Comment 2: What kind of accident was it? This is not very clear from the description. Was anybody hurt? If so, was it a serious injury? Damage to equipment? Extensive destruction? In any case: Such incidents must be reported. The line manager of their own unit must be notified, as well as the Norwegian Labour Inspection Authority if someone was seriously injured. Perhaps preventive measures are needed? For an occupational accident, the Norwegian Labour and Welfare Organization (NAV) must also be informed (injury form). It might also be relevant to contact the safety representative?

NTNU's rules for reporting nonconformities.


Case 1.3: Tacit "agreement" about use of project funds
Due to illness in the family, a member of the teaching staff who is in charge of a project does a great deal of the work at home for a long period. Some of the project funds are used to convert and furnish an office at home to enable a more effective workday.

Questions: Does this case raise ethical concerns, and if so, what are they?

General comment: On the one hand, this is a matter of caring for others and adaptation; on the other, the question is which funds are to be used: project funds or operating funds.

Comments from the pilot testers:
Comment 1: Project funds should not be used for furnishing a home office. This case concerns the employer's responsibility and willingness to give staff the opportunity to combine work and caregiving. Therefore, operating funds and not project funds should be used for such purposes.

Comment 2: Is the renovation taking place without further consideration? This should be discussed and clarified with the parties involved. On the one hand, the renovation helps to make it possible to carry out the project despite illness, but on the other hand it probably entails an upgrade of the staff member's home, with a possible gain in the future (if it is sold, rented, etc, but also if he/she continues living there).

Link to code of ethics for procurement at NTNU

The closest that we get to a description of the case above appears in the section on personal use of framework agreements, which states:

1. Framework agreements with vendors for the supply of products and services to NTNU must not be used by employees for their personal use. This also applies to parties closely related to employees if the benefit must be assumed to stem from the staff member's employment relationship at NTNU.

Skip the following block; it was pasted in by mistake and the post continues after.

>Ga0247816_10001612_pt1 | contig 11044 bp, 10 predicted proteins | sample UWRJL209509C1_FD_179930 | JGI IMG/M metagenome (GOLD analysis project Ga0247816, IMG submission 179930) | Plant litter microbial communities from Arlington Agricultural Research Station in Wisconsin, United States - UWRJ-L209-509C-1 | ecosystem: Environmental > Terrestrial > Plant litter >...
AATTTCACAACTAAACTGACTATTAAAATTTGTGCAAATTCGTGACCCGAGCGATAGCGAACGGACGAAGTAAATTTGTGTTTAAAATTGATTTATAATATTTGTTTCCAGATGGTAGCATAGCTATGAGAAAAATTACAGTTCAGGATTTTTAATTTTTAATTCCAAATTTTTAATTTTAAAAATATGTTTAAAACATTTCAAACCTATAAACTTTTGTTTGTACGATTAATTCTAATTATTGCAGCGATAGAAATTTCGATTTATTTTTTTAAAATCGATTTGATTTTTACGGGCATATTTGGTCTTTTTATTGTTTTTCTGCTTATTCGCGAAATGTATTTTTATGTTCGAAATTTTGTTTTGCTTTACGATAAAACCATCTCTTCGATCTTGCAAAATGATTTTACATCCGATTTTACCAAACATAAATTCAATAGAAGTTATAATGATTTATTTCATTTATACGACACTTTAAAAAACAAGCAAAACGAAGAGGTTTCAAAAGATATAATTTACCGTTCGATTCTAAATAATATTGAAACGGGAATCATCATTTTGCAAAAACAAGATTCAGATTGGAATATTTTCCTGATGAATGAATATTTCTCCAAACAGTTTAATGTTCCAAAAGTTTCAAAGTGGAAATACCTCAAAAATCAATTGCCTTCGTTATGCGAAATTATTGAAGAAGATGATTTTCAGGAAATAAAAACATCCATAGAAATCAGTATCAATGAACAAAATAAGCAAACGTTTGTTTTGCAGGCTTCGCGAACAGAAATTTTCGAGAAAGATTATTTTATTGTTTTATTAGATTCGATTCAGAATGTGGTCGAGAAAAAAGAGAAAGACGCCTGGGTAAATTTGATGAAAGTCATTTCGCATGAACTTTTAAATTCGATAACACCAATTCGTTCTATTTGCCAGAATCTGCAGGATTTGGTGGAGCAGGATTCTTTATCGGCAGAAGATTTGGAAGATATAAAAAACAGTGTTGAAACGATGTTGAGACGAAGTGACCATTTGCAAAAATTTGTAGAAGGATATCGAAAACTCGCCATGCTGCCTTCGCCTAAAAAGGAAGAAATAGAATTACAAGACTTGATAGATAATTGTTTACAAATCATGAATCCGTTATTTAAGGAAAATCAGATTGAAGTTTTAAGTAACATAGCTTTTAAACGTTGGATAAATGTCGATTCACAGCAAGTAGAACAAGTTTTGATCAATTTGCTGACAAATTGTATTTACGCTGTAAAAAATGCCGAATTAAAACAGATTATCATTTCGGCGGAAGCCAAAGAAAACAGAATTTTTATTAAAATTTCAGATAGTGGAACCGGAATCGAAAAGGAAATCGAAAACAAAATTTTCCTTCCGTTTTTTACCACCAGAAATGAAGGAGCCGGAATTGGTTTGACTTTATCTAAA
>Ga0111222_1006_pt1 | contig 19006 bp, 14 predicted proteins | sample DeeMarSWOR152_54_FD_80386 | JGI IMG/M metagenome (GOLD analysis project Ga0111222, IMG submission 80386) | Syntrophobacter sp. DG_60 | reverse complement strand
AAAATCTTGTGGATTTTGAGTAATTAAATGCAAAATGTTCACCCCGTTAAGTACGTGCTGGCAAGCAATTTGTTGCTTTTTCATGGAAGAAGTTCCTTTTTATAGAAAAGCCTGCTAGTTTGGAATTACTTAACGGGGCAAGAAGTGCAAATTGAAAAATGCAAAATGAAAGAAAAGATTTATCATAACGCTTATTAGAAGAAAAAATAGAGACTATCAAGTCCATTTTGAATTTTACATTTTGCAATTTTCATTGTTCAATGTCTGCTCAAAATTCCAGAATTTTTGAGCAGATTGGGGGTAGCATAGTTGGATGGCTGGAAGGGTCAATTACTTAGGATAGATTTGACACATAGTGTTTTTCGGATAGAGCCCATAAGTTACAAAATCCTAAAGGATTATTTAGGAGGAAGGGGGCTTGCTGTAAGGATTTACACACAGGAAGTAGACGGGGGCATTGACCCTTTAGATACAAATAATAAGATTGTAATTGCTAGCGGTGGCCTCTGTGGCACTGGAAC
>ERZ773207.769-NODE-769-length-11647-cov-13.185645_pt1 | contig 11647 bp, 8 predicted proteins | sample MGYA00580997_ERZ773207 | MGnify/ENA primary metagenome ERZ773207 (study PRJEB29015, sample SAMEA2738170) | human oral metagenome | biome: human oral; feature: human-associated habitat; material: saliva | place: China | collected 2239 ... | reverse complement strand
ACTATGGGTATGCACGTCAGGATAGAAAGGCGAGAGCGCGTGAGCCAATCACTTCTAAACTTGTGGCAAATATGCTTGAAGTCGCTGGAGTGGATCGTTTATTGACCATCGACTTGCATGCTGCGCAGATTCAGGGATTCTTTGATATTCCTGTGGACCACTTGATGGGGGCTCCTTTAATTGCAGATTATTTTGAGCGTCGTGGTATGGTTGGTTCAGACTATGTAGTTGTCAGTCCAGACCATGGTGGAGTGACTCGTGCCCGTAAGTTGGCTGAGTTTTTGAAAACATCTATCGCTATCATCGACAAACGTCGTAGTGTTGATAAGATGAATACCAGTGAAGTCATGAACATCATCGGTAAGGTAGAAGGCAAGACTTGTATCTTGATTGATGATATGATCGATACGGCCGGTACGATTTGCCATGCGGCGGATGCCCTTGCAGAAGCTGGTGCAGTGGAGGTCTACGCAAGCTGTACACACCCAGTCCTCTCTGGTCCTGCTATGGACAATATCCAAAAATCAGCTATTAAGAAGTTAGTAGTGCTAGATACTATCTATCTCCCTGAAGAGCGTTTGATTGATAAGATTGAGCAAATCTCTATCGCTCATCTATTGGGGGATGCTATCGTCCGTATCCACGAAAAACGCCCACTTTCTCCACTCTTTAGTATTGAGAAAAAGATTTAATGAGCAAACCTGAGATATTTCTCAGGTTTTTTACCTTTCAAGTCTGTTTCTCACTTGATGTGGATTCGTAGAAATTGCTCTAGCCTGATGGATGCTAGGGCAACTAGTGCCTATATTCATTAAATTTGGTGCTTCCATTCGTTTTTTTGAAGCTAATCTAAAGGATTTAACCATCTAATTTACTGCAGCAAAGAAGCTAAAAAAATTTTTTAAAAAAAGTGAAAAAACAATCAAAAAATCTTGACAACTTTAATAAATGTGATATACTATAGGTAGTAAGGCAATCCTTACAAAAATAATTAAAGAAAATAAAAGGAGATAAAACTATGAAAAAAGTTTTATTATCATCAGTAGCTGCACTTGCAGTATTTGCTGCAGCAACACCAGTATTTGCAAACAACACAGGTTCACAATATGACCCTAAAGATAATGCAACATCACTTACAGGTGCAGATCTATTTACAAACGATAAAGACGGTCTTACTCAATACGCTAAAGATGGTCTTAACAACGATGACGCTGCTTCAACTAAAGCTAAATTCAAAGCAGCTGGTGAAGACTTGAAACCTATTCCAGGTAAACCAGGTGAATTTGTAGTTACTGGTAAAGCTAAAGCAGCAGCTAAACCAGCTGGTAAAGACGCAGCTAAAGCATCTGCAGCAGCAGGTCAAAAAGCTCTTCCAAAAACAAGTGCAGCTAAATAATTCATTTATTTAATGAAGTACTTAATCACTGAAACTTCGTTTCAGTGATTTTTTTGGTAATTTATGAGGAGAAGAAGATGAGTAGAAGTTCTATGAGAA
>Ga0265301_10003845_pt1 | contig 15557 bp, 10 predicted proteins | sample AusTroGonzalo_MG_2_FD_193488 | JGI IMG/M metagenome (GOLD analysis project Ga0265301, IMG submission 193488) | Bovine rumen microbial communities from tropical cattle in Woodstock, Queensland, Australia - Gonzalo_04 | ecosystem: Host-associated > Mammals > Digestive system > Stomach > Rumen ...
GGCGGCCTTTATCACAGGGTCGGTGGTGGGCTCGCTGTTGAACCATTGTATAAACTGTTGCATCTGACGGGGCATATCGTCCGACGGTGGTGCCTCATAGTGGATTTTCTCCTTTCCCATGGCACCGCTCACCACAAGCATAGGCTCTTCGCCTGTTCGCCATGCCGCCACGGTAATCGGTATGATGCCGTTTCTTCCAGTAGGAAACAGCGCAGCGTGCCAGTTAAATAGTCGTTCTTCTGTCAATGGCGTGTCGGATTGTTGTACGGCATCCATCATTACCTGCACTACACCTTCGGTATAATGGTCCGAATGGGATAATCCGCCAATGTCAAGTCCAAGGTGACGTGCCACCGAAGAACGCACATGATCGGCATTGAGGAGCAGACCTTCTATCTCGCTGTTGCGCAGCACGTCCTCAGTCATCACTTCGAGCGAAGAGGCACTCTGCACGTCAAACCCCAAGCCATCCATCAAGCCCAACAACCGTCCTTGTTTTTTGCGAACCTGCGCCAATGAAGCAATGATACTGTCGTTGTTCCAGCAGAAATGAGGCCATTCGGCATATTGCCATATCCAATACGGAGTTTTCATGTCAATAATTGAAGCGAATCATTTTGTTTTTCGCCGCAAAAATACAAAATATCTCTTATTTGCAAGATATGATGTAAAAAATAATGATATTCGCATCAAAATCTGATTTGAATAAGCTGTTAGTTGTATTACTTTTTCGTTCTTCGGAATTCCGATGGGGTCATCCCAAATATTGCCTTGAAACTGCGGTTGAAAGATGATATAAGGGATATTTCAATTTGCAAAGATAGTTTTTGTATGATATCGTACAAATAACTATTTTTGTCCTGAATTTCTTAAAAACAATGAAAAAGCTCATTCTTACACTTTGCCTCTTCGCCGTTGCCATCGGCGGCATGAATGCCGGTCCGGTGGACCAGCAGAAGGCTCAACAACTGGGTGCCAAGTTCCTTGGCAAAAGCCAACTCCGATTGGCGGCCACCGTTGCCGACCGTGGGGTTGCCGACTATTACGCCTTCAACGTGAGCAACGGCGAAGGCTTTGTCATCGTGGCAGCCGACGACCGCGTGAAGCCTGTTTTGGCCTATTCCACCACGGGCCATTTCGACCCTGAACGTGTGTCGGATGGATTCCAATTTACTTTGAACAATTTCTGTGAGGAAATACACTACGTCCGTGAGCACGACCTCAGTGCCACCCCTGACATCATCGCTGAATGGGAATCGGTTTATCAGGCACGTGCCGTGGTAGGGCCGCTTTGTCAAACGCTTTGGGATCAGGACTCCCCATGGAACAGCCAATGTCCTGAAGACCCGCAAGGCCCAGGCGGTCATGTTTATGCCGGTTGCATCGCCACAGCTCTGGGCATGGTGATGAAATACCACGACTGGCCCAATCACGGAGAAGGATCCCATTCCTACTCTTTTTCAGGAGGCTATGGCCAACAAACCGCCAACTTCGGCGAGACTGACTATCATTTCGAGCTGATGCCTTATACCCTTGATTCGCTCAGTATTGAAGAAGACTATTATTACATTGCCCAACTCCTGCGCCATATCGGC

Case 1.4: Instructions from a superior to circumvent purchasing regulations
In connection with the processing of applications to XX, a case officer is told by a superior that an application is to be granted, even though it violates guidelines/legislation. What should the case officer do?

Question: Why is it a problem for the case officer to report the matter?

General comment: There are several possible reasons to consider this a problem, but in any case a culture in which leaders circumvent the regulations is not in NTNU's interests. Perhaps the regulations are not well-known; if so, the lack of sufficient transparency in the academic environment is a problem.

Code of ethics for procurement at NTNU


Case 1.5: Invitation from a business
A leader regularly receives invitations from a firm offering VIP tickets to Champions League football matches, and uses the tickets. Other employees react to this; should they do anything?

Questions: Why do other employees react to this, and why is it blameworthy for their colleague to accept the tickets?

General comment: Here, it appears that employees are reacting because of concern about which implicit and explicit guidelines apply to the relationship between the firm and their superior. Their concern may be based on uncertainty about whose interests are being served: NTNU's or the leader's own interests?

The code of ethics for procurement at NTNU states the following about such issues: Section 20 of the Civil Service Act [Tjenestemannsloven] specifies:

Prohibition of gifts in the service, etc.

"No senior civil servant or civil servant may on behalf of himself/herself or others accept a gift, commission, service or other payment which is likely, or which by the donor is intended, to influence his/her official actions, or acceptance of which is prohibited by regulations. Violation may entail disciplinary measures or summary dismissal."